How to Install Solid Aluminum Rivets
Solid aluminum rivets secure two or more parts together in permanent installations. These installations can be removed or uninstalled, but this has to be done with a drill, not a screwdriver or ratchet, as with screws or bolts.
The parts they secure are usually also made of aluminum, since dissimilar metals tend to speed corrosion when they are in prolonged contact. The rivet installation is so strong because the rivet is actually flattened around the back of the rivet hole during the riveting process. The rivet can never unscrew. It must completely fail -- break -- or be drilled before it will come out.
Things You Will Need
- Permanent Marker
- Deburring tool
- Drill and drill bits
- Countersink bits
- Rivet gun and dies
- Bucking bar
Lay out the rivet pattern. A riveted repair or installation will usually require rivets to be installed at a specific spacing and pattern. Measure your pattern and mark the hole locations with a permanent marker.
Secure the pieces of metal to be riveted, with clamps if possible. It's a good idea to drill the rivet holes through all the pieces that will be attached at once, if they can be clamped securely together, and if the rivet holes can be drilled without damaging any surrounding structure.
Insert a drill bit sized for the rivets into a drill. Drill the rivet holes. Keep the drill perpendicular to the material being drilled, and hold the drill steady so that the holes do not become oval-shaped or elongated.
Countersink the rivet holes if needed. Insert a countersink drill bit into the drill and hold the drill in line with the rivet hole. Hold the drill steady and straight and do not countersink too deep. Check the countersink by placing a corresponding rivet in the hole. The countersink is the correct size if the rivet sits flush. Only complete this step if you will install flush mount or countersink rivets.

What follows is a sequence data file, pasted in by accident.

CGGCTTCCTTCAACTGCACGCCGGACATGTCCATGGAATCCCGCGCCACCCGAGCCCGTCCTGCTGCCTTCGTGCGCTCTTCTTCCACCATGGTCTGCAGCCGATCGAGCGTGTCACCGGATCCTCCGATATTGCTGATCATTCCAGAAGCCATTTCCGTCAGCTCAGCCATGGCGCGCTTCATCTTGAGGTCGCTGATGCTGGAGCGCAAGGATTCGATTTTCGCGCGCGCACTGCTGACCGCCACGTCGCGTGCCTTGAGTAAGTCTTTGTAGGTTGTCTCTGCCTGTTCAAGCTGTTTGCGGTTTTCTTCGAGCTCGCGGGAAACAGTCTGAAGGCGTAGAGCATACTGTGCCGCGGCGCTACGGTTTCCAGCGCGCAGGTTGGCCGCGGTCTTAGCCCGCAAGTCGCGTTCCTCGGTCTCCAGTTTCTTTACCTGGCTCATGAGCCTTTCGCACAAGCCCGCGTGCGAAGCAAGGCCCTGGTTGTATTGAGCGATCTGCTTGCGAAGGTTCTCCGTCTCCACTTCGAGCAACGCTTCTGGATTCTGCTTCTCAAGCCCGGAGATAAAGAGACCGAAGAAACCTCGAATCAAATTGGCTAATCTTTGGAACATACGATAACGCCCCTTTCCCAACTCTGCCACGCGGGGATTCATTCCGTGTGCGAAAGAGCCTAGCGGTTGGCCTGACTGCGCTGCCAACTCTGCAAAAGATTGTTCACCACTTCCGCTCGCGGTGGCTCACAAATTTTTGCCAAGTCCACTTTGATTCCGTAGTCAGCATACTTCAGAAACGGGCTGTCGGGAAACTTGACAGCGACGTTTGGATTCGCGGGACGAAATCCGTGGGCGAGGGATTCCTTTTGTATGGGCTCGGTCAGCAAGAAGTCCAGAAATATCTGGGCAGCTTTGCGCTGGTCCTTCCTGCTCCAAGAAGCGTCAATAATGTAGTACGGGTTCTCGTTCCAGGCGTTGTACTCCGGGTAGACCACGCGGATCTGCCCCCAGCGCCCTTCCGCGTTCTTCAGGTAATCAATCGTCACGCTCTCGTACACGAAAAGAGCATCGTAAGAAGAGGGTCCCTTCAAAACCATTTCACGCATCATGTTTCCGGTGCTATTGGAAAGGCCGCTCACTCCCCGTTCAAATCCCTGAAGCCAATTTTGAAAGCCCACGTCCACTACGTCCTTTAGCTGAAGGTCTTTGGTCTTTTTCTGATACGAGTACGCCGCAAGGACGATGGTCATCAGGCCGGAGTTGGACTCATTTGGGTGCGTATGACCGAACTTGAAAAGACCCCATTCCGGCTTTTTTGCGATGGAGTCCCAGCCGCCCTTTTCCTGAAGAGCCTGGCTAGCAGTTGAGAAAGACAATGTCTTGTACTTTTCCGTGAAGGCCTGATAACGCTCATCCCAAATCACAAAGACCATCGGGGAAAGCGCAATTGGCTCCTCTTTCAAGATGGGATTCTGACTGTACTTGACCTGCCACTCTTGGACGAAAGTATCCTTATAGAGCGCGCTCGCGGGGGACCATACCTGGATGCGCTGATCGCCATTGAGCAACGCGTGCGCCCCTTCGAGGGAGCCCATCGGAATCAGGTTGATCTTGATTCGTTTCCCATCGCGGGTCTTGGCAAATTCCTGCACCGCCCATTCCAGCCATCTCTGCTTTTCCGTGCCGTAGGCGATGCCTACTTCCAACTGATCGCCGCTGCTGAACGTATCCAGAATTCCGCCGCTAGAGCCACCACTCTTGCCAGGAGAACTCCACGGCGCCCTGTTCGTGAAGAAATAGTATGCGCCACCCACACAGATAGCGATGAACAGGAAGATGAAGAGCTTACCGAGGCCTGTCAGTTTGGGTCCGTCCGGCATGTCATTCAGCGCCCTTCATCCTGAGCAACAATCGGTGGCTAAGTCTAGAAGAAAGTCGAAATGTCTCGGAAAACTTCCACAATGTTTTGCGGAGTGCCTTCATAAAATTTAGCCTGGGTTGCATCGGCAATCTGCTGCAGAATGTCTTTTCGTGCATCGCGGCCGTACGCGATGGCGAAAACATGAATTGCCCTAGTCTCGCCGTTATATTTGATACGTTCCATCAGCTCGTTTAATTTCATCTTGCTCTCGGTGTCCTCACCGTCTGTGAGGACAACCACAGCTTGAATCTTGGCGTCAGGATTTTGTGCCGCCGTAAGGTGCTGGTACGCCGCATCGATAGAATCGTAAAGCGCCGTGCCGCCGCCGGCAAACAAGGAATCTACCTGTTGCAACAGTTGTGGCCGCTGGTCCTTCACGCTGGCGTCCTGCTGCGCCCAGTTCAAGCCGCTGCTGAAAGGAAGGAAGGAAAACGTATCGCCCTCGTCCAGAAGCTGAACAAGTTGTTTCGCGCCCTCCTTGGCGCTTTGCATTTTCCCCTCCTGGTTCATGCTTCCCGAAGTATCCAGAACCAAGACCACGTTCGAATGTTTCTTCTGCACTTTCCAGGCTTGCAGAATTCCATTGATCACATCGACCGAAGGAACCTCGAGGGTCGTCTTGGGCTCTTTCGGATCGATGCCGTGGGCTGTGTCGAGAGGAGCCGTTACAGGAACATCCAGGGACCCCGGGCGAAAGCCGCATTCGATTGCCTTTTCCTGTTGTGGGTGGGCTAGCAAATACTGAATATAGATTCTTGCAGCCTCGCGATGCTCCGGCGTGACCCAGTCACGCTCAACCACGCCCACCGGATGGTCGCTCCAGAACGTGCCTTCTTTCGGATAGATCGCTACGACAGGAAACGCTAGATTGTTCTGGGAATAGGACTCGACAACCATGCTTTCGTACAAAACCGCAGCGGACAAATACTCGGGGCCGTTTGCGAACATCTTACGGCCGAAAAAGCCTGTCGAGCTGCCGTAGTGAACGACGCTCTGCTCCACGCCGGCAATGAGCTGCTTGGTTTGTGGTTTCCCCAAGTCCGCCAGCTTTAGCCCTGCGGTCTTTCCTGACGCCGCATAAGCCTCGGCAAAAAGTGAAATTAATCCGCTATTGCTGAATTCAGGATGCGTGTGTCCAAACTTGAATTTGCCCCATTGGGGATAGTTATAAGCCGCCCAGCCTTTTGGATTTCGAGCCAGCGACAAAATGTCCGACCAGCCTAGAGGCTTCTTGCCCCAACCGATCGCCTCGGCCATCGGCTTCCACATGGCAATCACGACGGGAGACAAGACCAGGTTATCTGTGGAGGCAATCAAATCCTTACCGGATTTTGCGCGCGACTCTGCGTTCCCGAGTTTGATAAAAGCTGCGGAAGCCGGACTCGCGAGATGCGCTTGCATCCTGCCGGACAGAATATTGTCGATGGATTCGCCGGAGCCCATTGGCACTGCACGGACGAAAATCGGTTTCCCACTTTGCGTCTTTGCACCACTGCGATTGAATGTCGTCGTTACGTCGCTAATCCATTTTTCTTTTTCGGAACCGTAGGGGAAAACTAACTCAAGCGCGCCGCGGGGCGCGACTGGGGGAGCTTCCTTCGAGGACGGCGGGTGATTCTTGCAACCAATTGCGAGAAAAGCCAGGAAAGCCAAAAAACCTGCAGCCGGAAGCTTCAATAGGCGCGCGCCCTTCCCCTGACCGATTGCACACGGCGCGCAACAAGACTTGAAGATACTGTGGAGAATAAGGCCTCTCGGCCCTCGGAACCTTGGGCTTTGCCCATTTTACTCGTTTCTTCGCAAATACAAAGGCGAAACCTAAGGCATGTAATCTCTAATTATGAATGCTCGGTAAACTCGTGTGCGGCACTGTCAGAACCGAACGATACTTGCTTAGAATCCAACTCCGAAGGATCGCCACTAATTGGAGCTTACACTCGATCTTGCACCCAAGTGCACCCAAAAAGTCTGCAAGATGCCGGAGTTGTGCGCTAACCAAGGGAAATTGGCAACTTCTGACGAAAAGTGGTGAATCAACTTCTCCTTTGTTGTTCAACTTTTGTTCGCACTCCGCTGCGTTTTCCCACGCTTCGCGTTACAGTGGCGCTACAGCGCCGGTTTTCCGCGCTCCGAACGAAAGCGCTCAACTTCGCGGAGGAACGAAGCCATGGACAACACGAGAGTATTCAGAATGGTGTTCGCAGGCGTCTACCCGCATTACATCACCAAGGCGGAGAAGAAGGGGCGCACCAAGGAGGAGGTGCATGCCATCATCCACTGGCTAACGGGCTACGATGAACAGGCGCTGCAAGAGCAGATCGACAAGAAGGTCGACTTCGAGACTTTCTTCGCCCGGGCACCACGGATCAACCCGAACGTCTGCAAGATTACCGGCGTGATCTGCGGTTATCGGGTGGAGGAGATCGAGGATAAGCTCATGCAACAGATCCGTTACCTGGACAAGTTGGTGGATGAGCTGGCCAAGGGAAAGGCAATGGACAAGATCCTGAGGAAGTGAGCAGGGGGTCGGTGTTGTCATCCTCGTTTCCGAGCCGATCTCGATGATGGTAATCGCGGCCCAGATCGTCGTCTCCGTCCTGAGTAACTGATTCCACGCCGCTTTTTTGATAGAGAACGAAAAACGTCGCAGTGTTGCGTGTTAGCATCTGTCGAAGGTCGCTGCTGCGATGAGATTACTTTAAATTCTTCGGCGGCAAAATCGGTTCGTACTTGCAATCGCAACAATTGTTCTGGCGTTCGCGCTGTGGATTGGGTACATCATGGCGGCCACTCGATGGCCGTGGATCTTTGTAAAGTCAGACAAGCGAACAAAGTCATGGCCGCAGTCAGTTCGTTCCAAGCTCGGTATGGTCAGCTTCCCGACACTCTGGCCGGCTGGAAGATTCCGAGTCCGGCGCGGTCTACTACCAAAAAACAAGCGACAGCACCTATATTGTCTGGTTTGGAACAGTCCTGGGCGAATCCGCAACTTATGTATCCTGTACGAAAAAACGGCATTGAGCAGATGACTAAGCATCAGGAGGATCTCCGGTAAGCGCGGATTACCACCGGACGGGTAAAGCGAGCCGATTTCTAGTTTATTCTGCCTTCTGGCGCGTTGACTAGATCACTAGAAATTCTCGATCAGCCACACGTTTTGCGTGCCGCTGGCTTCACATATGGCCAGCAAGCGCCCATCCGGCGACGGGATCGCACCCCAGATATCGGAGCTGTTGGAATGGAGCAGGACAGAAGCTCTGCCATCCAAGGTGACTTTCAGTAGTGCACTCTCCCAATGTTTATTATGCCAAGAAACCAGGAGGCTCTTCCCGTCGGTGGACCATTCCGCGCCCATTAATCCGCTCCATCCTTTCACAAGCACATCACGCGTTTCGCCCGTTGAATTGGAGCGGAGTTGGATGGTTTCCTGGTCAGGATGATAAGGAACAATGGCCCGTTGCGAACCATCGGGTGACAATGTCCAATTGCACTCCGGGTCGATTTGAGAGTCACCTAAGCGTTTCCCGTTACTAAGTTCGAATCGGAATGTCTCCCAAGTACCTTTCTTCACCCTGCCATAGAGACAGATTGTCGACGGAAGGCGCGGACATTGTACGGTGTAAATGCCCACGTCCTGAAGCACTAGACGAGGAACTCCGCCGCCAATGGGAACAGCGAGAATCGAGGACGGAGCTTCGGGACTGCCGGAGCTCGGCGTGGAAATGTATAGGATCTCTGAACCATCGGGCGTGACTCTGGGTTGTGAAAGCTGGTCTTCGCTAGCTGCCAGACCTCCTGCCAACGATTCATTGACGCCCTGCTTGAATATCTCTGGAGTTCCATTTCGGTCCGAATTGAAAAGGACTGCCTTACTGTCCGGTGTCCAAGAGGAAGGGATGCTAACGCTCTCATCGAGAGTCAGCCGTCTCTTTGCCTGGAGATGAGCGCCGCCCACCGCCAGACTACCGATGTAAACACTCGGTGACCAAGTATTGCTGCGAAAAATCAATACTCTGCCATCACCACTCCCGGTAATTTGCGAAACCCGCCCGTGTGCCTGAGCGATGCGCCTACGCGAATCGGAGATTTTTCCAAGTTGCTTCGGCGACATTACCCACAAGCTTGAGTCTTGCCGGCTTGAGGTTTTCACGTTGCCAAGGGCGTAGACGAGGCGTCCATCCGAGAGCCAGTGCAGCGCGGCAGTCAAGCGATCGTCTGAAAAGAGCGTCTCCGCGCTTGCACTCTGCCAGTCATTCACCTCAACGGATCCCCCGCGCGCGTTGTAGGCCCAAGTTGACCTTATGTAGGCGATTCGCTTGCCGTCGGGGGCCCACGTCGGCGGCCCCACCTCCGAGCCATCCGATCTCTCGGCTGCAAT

Deburr the holes with a debburing tool. A small hand deburring tool will do.
Insert an appropriate rivet into a hole. The rivet will have a slightly smaller diameter than the hole diameter, and it will be slightly longer than the thickness of the material being riveted. In the riveting process, the rivet will expand to fill the hole, and the excess length of the rivet will flatten to make its formed head.
Install an appropriate rivet die into a rivet gun. Rivet dies for countersunk rivets will be flat, while protruding-head rivet dies will be concave. It is also important to choose the correct size die. Dies that are too small may damage the rivet, and dies that are too large may damage the surrounding metal.
Press the rivet die firmly against the rivet. Make sure the rivet, die and gun are all aligned.
Position another worker at the tail of the rivet to buck it. He will hold a heavy metal bucking bar against the tail of the rivet and signal you to start riveting.
Squeeze the trigger of the rivet gun only when the rivet bucker signals you to do so.
Release the trigger when the bucker signals you to do so.
Inspect the front and back of the rivet for damage. Inspect the rear of the rivet for a properly formed head. It should be round, flat and centered on the rivet. The formed head diameter should be about 50 percent larger than the rivet diameter, and its thickness should be about half of the rivet's diameter.
Repeat the installation process. Remove faulty rivets by drilling straight through their centers and knocking out the remains of the rivet with a punch. You will have to drill the hole to a larger size and use a bigger rivet if you damage the hole, so be careful while removing rivets.
Michael Signal began writing professionally in 2010, with his work appearing on eHow. He has expert knowledge in aviation, computer hardware and software, elementary education and interpersonal communication. He has been an aircraft mechanic, business-to-business salesman and teacher. He holds a master's degree in education from Lesley University.